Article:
Why do so many resolutions not make it past the first week of January? Are people just less tenacious than they used to be, or do people just expect to break them?

As we seemingly rush headlong toward the start of a new year, isn’t it amazing how time flies? Where did 2021 go? Mind you, a new year often brings a lot of new things as people prepare for a “fresh start” and promise to deal with many of the issues that have previously held them back. New Year’s resolutions are a popular activity, and the tradition goes back as far as the Roman and Babylonian civilizations, but why do only a fraction of them work?

The dictionary defines a resolution as “a firm decision to do or not to do something.” An all-or-nothing commitment. It sounds like setting yourself up for failure or a one-time action.

  • I will stop cursing.
  • I will quit smoking.
  • I will join a gym.

The challenge with resolutions is quite often the way they are stated. People make nebulous statements that have no end point and can’t be measured. Here are some examples:

  • “I will make more time for my family.”
  • “I will eat less candy.”
  • “I will drink more water.”

What connects all these statements is that it is impossible to know if—or when— you’ve achieved them. If they can’t be measured and have no deadlines, then how can you expect to resolve your resolutions?

Make it a routine to include checking in on your goals when you are establishing your daily or weekly plans. This keeps them alive.

So, if resolutions are a waste of time, what’s the alternative?

Goal Setting to the Rescue

How about simply setting yourself a couple of goals? Let’s just get back to the basics we have used to achieve much of the success in our lives.

Have a look at these reminders to help you craft the well-written goals that will guide you to great things in 2021.

Be SMART. SMART, in this instance, stands for Specific, Measurable, Achievable, Realistic and Time-Bound. We all know this acronym, so let’s use it to start the year successfully. If your goals follow these tenets, then it gives you the impetus to reach the end, and you’ll know when you get there. The difference between a goal and a SMART goal is the difference between “I want to be thinner” and “I will lose 15 pounds by May 1.” Which is more likely to be a successful goal?

Share your vision.Tell people. You are more likely to reach a goal when you’ve shared it with others. Keep a goal to yourself, and you are less likely to reach it. Who knows why the psychology of this works, but it does. By involving others in your goals and dreams, it not only motivates you but enables a support system for you to achieve them. Like it or not, your friend may remind you of your weight loss goal when you reach for the third cookie.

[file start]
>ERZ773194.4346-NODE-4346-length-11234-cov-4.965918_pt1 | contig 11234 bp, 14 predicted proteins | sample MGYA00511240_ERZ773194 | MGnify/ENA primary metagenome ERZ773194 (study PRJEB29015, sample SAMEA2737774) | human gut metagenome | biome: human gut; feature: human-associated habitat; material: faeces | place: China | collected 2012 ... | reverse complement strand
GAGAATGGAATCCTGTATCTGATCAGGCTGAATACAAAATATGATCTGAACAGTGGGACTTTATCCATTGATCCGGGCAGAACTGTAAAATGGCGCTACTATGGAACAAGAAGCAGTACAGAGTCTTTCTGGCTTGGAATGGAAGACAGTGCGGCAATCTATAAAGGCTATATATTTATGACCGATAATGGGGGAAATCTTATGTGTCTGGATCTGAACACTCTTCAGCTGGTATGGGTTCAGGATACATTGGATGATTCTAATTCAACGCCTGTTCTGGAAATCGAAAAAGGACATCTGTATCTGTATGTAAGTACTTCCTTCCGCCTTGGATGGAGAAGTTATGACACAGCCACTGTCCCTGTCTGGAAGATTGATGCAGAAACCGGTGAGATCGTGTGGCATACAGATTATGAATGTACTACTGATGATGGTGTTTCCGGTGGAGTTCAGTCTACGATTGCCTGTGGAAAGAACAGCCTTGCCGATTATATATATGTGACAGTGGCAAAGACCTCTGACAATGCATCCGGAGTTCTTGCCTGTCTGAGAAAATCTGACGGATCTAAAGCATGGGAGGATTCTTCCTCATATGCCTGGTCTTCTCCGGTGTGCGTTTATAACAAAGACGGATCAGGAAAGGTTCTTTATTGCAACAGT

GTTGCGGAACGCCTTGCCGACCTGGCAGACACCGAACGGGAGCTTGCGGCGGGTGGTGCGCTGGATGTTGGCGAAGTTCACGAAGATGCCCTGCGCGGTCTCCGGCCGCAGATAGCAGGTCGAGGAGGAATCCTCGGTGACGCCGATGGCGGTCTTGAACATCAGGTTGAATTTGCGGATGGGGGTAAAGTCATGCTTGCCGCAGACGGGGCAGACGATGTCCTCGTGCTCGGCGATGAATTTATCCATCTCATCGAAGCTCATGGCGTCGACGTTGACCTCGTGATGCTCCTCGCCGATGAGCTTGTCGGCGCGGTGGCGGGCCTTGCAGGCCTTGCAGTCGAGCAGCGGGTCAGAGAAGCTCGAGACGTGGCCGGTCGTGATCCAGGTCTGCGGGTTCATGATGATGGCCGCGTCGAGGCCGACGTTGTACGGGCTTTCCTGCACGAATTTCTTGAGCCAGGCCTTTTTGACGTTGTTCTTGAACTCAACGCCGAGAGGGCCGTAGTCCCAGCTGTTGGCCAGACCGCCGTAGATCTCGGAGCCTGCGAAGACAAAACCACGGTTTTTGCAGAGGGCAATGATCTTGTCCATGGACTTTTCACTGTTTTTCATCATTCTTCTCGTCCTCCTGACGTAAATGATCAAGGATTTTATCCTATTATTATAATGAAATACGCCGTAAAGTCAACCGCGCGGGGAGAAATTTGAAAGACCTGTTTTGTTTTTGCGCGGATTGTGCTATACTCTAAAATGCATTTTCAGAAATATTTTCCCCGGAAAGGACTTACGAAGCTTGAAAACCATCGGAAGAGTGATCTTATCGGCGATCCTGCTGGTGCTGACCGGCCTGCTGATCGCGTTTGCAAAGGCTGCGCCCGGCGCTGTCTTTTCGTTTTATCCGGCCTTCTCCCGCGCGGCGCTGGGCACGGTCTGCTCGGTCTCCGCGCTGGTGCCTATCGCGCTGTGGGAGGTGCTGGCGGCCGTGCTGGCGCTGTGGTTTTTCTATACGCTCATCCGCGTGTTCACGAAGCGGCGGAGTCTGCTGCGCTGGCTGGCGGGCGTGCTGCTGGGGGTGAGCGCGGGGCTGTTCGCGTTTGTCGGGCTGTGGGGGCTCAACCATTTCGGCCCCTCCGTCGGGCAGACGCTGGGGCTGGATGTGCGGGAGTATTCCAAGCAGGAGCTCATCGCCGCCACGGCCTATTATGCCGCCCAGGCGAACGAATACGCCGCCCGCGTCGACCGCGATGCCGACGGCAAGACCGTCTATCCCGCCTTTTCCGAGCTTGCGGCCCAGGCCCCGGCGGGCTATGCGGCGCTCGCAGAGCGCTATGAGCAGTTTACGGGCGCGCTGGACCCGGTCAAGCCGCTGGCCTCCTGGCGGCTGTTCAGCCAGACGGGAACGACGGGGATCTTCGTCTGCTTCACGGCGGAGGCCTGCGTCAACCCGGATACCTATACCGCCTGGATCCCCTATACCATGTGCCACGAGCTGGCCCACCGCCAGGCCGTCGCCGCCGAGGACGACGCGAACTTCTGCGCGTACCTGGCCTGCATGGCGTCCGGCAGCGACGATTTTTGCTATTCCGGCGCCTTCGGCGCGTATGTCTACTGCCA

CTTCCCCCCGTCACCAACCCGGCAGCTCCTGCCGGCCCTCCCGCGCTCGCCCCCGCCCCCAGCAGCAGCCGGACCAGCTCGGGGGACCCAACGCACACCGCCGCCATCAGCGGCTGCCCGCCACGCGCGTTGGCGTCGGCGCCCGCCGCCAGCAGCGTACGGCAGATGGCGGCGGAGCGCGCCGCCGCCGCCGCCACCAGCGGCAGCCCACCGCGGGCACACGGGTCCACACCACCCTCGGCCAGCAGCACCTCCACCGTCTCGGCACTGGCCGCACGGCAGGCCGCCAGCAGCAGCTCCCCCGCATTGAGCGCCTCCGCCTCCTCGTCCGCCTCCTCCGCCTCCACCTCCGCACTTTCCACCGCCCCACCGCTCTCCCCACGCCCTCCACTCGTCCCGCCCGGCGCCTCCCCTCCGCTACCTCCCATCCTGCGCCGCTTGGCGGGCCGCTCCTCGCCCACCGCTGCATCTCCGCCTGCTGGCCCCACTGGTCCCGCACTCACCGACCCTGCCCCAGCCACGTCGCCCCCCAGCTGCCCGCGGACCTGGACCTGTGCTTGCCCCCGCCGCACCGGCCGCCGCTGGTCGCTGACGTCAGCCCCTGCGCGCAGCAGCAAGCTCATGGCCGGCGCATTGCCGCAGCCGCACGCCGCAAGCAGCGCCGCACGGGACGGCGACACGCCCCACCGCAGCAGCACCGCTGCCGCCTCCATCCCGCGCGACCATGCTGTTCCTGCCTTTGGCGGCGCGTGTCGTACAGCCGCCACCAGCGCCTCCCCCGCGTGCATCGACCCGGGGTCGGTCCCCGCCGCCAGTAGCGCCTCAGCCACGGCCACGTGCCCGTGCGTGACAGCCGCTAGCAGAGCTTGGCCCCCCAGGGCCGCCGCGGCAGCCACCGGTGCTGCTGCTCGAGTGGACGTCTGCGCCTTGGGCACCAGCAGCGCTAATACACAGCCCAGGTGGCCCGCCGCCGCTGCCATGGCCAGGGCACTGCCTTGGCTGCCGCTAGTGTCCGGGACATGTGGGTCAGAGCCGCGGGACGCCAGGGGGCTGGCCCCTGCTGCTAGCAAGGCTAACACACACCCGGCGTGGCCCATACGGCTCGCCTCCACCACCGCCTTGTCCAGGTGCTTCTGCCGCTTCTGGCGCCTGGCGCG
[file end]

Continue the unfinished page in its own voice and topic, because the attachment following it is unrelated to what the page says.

Write them down.While some people might think this practice useless, it is huge. For some reason, written goals are much more likely to be achieved than goals that are not written. And don’t just tuck them away, never to be seen again. Keep them visible in your planner, on your refrigerator or even in your smartphone.

Check in on your goals regularly. Make it a practice to review your goals and progress toward them regularly. Make it a routine to include checking in on your goals when you are establishing your daily or weekly schedule. This keeps them alive. It also helps you make space for them in your daily or weekly plans, rather than being trumped by everyone else’s “to-dos.”

Celebrate.When you’ve reached your goal, enjoy it! Celebrate. Plan for the celebration. One of my clients loves to attend plays. Her reward to herself for reaching one of her goals was to see a certain play. She did both, and both were memorable. Some goals are very lofty and have many subparts. In this situation, celebrate incremental achievements. If you make it a practice to reward yourself or pat yourself on the back as you reach the smaller milestones, you can energize yourself toward the final goal.

The biggest challenge with goal setting is just plain “getting to it.” So, instead of making a resolution, set a goal (or two) this year. Write them down. Tell others. Review them regularly. Then enjoy your celebrations—and success.

What goals (NOT resolutions) will you make for 2021?